In cross country skiing in Canada, what is completely normal is to have the highest educated and most experienced coaches working with the athletes farthest away from the place where they might have the most impact. Not trying to be a jerk here, but I've noticed over time that this is the reality. On the other hand, when we look at sport research around windows of trainability, what jumps out is the fact that the period of time when coaches have the most impact on motor skill development and flexibility is in the pre peak height velocity time frame - usually in the range of ages 9-14.
We know why this happens. Parents are willing to pay for expert coaching when their children are in high school or beyond, but the same willingness to pay does not exist when it comes to paying for coaches who work with younger ages. It doesn't happen this way in every club. Some clubs in Alberta are able to earn upwards of $90K every 18 months from volunteering at a casino for two days. This doesn't happen outside of the major cities in Alberta, but it does happen and it does create some real inequity in opportunity for younger kids to benefit from expert coaching at younger ages. The clubs in Calgary and Edmonton are not blame for their good fortune, it is the way the provincial government has casino revenue organized. But I do believe it makes a difference and puts clubs on uneven footing, especially smaller clubs from small towns dotted across the southern region of Alberta.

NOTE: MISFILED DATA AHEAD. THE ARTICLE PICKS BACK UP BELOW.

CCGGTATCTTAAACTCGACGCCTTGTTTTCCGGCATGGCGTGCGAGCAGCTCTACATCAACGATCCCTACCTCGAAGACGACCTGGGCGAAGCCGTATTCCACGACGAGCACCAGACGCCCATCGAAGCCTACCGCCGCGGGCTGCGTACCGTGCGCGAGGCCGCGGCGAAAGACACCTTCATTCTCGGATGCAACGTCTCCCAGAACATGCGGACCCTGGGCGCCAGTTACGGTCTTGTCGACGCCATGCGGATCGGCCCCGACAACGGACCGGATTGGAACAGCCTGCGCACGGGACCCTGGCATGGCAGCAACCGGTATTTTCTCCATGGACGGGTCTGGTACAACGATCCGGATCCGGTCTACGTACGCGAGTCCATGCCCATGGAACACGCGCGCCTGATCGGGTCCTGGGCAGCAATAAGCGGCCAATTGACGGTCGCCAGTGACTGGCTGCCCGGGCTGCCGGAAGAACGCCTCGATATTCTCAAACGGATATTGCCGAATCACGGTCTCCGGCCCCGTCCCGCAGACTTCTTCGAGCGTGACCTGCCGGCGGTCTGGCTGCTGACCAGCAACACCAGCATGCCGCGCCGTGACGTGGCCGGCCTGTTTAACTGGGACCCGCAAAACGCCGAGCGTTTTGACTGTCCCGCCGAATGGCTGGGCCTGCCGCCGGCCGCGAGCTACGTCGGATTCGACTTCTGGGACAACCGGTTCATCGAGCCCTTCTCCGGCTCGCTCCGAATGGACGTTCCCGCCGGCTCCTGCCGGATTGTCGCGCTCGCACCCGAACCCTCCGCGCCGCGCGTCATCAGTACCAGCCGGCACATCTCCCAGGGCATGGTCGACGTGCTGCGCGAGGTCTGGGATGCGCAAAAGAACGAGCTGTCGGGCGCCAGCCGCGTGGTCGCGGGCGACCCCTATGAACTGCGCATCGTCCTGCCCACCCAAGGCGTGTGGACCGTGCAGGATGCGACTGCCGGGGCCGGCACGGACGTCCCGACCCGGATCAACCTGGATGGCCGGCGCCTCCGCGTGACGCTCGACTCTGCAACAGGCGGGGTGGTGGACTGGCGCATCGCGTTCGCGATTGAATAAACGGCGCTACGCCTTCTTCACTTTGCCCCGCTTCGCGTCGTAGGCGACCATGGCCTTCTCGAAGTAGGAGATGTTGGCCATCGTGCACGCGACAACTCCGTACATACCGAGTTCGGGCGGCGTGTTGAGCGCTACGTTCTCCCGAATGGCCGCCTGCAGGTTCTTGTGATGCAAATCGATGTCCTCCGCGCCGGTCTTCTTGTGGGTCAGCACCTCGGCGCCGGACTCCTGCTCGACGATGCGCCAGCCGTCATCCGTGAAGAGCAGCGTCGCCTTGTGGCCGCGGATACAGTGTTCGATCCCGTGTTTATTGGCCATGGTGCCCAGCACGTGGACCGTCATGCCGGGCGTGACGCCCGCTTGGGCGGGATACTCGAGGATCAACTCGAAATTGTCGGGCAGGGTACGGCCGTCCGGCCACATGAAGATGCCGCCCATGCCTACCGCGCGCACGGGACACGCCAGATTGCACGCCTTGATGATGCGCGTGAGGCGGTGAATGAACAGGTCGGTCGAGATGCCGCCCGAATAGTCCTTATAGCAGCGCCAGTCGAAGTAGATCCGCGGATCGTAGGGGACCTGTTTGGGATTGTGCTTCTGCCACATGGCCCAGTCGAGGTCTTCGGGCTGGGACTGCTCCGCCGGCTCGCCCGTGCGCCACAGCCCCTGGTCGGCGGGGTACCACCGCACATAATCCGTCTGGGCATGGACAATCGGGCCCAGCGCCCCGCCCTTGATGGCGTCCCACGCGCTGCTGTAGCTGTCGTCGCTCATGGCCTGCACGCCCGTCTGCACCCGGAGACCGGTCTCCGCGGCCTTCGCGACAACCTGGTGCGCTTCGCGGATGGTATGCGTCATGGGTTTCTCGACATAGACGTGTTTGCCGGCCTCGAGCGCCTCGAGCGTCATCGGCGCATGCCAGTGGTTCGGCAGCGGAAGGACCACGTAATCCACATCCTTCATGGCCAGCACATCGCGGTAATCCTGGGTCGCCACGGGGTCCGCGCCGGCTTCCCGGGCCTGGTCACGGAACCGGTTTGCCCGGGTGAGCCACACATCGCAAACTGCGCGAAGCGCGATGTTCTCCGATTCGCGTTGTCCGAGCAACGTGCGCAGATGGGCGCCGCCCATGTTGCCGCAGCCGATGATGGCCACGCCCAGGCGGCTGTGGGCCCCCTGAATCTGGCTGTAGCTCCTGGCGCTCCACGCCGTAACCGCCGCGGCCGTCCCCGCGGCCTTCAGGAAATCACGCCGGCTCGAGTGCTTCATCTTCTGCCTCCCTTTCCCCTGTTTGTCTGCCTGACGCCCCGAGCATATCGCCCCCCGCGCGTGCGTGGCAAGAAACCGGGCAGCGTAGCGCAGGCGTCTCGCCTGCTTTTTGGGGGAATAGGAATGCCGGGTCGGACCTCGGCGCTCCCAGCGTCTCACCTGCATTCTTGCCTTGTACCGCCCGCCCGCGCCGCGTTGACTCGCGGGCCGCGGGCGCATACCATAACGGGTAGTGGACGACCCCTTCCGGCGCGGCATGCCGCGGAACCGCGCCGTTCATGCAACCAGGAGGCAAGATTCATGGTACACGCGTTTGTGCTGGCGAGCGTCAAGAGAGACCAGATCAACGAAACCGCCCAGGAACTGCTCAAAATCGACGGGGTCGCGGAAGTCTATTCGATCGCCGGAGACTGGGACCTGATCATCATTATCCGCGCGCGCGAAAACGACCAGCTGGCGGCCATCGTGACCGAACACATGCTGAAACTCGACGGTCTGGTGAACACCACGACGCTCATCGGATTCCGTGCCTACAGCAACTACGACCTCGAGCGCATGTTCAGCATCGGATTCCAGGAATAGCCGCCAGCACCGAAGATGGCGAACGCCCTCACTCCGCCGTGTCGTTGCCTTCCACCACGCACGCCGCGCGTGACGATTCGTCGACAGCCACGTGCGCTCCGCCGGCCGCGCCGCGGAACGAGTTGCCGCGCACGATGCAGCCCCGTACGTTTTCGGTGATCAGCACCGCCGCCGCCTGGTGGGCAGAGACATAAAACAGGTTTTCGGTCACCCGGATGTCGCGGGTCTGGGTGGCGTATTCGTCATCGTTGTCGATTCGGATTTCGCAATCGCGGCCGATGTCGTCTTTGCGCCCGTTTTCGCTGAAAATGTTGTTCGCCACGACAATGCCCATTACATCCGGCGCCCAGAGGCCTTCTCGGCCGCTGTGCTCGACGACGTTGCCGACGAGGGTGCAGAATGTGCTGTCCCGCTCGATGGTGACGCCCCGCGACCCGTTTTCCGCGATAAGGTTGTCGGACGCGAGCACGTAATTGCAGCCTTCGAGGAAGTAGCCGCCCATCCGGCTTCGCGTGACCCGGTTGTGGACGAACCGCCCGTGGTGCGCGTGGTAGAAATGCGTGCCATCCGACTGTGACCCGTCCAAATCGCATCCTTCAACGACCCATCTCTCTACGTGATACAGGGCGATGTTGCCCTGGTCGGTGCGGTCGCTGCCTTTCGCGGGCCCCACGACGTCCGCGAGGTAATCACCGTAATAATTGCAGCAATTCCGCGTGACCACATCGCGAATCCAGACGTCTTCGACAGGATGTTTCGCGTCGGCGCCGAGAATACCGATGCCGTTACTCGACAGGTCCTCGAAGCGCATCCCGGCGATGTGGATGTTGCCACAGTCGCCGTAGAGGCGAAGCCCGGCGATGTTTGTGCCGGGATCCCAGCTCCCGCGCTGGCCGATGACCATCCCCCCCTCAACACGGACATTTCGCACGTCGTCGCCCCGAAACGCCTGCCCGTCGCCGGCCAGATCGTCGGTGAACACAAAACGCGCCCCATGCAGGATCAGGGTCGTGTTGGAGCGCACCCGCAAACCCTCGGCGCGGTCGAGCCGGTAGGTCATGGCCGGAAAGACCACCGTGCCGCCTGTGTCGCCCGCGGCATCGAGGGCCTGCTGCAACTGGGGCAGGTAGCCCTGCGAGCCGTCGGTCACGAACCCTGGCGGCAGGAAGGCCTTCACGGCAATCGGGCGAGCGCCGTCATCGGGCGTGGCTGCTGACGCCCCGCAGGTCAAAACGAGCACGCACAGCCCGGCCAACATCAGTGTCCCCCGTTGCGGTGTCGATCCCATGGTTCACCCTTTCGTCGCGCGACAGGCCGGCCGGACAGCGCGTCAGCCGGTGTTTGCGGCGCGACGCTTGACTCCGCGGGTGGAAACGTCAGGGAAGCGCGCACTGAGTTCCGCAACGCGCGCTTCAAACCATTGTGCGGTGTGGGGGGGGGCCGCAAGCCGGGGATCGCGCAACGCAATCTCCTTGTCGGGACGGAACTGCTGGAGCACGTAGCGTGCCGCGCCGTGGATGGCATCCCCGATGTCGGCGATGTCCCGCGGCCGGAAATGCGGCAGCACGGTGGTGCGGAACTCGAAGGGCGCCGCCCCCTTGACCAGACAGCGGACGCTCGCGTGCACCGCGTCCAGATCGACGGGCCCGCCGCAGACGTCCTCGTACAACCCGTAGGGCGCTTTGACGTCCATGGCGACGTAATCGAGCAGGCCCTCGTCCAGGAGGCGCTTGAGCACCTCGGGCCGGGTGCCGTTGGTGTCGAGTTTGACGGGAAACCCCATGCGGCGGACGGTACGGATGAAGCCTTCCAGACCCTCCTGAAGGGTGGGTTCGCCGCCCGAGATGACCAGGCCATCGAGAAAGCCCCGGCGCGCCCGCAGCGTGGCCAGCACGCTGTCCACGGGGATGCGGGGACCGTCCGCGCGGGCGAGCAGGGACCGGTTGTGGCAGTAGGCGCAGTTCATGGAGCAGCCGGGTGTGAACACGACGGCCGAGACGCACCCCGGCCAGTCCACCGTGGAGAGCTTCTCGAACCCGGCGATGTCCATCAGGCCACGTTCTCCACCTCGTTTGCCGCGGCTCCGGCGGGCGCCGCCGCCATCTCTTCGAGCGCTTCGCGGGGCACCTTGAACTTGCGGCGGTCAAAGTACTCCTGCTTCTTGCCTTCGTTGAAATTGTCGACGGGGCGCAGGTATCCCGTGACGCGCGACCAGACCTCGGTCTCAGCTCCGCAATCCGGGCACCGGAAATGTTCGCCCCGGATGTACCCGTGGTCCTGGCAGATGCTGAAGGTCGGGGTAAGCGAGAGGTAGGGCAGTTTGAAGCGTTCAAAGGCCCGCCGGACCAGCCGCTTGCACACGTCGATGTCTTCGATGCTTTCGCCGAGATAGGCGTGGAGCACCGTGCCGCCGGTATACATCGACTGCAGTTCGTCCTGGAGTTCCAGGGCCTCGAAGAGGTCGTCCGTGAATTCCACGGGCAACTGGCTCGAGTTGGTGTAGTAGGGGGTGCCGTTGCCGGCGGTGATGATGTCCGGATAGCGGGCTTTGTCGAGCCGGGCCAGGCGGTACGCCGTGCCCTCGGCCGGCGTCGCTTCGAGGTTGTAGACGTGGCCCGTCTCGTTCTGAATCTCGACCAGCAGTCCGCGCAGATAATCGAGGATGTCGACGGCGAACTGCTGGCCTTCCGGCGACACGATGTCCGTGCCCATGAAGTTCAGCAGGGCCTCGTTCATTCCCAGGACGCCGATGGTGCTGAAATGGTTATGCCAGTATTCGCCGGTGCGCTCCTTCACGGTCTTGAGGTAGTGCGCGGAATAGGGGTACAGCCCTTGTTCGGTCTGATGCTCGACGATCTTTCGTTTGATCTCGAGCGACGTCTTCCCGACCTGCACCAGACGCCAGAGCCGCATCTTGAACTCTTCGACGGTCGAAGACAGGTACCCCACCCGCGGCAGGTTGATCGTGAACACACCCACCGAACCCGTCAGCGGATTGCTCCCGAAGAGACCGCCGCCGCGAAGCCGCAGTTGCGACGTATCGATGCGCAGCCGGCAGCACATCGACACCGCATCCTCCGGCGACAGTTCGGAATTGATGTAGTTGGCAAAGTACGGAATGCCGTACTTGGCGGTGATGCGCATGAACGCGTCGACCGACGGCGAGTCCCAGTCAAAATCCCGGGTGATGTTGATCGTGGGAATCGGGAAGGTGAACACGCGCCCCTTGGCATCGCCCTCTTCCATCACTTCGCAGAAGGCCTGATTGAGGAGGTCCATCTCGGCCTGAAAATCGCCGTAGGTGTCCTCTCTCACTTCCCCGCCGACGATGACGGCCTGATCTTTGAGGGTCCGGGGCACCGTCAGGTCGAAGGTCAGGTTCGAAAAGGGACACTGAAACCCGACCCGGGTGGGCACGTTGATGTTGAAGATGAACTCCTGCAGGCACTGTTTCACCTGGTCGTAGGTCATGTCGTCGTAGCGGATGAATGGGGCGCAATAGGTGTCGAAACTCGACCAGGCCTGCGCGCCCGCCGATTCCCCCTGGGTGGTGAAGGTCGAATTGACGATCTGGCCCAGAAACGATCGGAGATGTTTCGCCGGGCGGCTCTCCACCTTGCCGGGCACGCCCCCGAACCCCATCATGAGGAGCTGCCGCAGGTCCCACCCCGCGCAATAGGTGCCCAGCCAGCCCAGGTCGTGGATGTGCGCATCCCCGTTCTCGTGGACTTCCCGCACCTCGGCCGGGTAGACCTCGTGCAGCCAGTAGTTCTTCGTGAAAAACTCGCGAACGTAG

The bigger issue I think around coach expertise in working with pre peak height velocity athletes is that little opportunity is provided for many of these coaches to mentor with a seasoned experienced high level coach. The learning happens for coaches of adolescents usually through some good hearted soul who is willing to share expertise. The fact is that career coaches are few and far between in the ranks of those coaching adolescent cross country skiers.
What can be done about this? First, provincial sport organizations (PSO) should be working towards recognition initiatives for coaches of younger athletes - why is it that the only coaching work worthy of provincial recognition is that which happens with junior or U23 athletes? Secondly, it might help if PSO's provided some more mentorship experiences for developing coaches - this has happened in the past, and it would be nice to see again - what an incredible experience it would be for a developing coach to tag along on a Team Alberta trip to Canada Winter Games. Thirdly, experienced, lead coaches in clubs could be providing more opportunities to developing coaches to learn the work of advanced waxing, high level coaching - sadly it is the reality that in some clubs, these opportunities just aren't provided to those who coach younger athletes.
Important work happens during the pre-adolescent and adolescent years as cross country ski racers. The important work of transitioning kids from 'my parents signed me up for this' to 'i love this stuff'. The important work of technical skill development during a window of time when kids' bodies are ready to learn and refine cross country ski motor skills.
Outside of the big centers in Alberta, where almost all clubs do not have former world jr championships athletes coaching their adolescent athletes, coaches of younger athletes need support, mentorship, training, recognition, feedback, and encouragement. Whose job is this? It is the job of the highly trained head coaches to do this. I know this occurs in many places, but my feeling is it needs to happen more if we want to help young athletes become the next generation of national team stars.
Its snowing in Canmore today. I'm grabbing my skis and heading out to the trail.